At the time of this writing, there may be a number of people out there enjoying Black Mirror: Bandersnatch … or re-enjoying it … or enjoying it in a way like never before. The choose-your-own-adventure movie launched on Friday after a marketing window of less than 24 hours. It was a strange way to push the show (especially with something that’s never been done before), but it also shows Netflix’s command on the entire entertainment industry and their ability to deliver content like no one else. They say watch and everyone drops what they are doing to watch… especially if that something is Black Mirror.
Over the past few years, we’ve become somewhat of a critic of the binge-watched model — we still don’t think it is an especially-ideal way in which to watch a show. You end up taking in so much content so fast that you can’t savor it; not only that, but you also miss out on the community aspect of watching / enjoying TV with your friends week in and out. There’s just something deeply satisfying that comes from watching an episode, discussing it for a week, and then coming back for more when you are bubbling over with anticipation for that next new episode!
What Netflix can do is deliver television experiences in a way that no one else has been able to figure out. That’s what made Black Mirror the perfect show for them even before Bandersnatch first was revealed. Because every single installment is so different, there’s less of a fear of them blending together. They also have enough staying power to be discussed and dissected by the hardcore fans keeping the show on everyone’s minds even when it hasn’t been on in months. Whether it is Making a Murderer, Stranger Things, or a standalone movie, Netflix thrives on finding a way to create must-watch content that can be seen as a whole rather than individual parts. It’s less about the episode and more about the collective.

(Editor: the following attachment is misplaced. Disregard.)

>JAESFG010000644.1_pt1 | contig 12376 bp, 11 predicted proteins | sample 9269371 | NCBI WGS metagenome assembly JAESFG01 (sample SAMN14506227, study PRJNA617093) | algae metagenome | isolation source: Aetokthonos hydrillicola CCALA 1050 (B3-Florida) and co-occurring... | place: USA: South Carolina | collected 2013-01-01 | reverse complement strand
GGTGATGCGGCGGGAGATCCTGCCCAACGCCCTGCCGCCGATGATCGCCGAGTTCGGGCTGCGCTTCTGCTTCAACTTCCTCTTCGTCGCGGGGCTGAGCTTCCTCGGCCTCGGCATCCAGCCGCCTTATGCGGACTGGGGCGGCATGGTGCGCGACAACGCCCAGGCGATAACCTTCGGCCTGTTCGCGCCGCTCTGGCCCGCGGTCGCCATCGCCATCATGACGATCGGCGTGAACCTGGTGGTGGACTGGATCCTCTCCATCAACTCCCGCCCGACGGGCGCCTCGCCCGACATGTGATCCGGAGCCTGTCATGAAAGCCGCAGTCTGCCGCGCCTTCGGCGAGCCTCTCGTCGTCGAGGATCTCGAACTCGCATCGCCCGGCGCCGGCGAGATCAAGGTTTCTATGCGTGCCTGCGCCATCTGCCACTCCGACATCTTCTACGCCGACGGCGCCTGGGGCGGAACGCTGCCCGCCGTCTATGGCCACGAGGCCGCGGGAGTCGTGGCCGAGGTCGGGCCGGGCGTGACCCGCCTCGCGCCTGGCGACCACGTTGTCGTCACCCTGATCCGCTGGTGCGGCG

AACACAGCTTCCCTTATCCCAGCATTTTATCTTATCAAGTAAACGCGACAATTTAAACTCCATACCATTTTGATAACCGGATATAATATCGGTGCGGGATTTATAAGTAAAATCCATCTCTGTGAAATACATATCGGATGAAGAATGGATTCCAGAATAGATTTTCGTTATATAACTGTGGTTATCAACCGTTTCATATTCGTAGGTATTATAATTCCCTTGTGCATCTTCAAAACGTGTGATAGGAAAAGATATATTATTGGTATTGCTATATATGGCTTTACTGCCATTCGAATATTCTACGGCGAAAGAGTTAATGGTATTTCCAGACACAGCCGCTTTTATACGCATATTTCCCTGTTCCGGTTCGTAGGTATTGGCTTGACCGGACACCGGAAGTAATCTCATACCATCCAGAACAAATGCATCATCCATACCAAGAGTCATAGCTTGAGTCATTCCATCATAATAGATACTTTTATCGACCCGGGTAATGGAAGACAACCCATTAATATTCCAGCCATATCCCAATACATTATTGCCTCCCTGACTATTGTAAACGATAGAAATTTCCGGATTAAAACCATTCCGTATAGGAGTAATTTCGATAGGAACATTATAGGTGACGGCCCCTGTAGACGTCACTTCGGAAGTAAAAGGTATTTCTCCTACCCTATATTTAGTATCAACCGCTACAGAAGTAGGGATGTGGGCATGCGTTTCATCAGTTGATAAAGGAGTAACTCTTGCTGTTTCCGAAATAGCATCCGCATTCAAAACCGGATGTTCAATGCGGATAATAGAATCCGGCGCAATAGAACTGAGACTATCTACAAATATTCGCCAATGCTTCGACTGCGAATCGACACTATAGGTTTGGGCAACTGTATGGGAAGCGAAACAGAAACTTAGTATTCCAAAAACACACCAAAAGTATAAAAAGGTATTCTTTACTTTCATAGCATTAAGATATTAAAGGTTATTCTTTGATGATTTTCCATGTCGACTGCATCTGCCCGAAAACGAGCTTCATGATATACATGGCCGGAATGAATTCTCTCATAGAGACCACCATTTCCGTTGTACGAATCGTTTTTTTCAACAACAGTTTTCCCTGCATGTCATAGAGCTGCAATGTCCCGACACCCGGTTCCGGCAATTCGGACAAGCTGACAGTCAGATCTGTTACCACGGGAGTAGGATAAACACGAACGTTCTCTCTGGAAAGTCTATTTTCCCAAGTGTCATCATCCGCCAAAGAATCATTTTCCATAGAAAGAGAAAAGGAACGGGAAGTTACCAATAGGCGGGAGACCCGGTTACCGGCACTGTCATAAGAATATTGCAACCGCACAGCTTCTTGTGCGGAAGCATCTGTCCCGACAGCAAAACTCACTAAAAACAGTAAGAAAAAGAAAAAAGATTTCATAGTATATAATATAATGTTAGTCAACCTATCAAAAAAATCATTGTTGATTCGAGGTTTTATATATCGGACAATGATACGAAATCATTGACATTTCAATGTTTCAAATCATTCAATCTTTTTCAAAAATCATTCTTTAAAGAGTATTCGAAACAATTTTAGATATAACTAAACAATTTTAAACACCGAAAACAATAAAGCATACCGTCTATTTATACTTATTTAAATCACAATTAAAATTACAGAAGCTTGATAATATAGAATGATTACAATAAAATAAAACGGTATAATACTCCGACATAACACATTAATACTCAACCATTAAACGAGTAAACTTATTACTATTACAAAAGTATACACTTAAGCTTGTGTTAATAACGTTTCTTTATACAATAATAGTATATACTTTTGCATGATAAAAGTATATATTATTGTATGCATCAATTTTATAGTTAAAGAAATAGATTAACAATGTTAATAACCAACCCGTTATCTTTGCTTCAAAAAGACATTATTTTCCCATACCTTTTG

Bandersnatch is an evolution of this — a movie that fundamentally cannot work on network TV and something that’s worthy of discussion just because every user’s experience is different. It’s not the first show or film to ever follow a choose-your-own-adventure format, but it’s the first major mainstream one for adults on this particular outlet. Over 300 minutes of footage was shot here to ensure that there were a wide array of different potential outcomes to the story. It’s a bold, fascinating way of filmmaking that tests not only the form but the morality of the user (we’ve seen a lot of people on social media feeling bad for what they are doing to the main character). This is exactly what the Black Mirror concept is all about – technology mixed with people making choices that seem to lead to bad outcomes… and now the viewer is in control to make those choices as it’s own story teller using technology.
The promotion for the movie was also genius. Netflix understands the rapid-fire nature of the entertainment industry and, beyond that, the power of the Black Mirror brand. The super-secret reveal of The OA didn’t work as successfully just because it was an original series and there wasn’t as much of a reason for viewers to care. With Black Mirror, there’s every reason. 24 hours was just enough time for the news to spread like wildfire and not so long that viewers with short attention spans would dilute the idea mentally and move on.
Regardless of whether or not Black Mirror: Bandersnatch delivers to every viewer out there, Netflix has already done their job — they’ve got your attention.
Have you already dived into Black Mirror: Bandersnatch? Be sure to share right now in the comments. (Photo: Netflix.)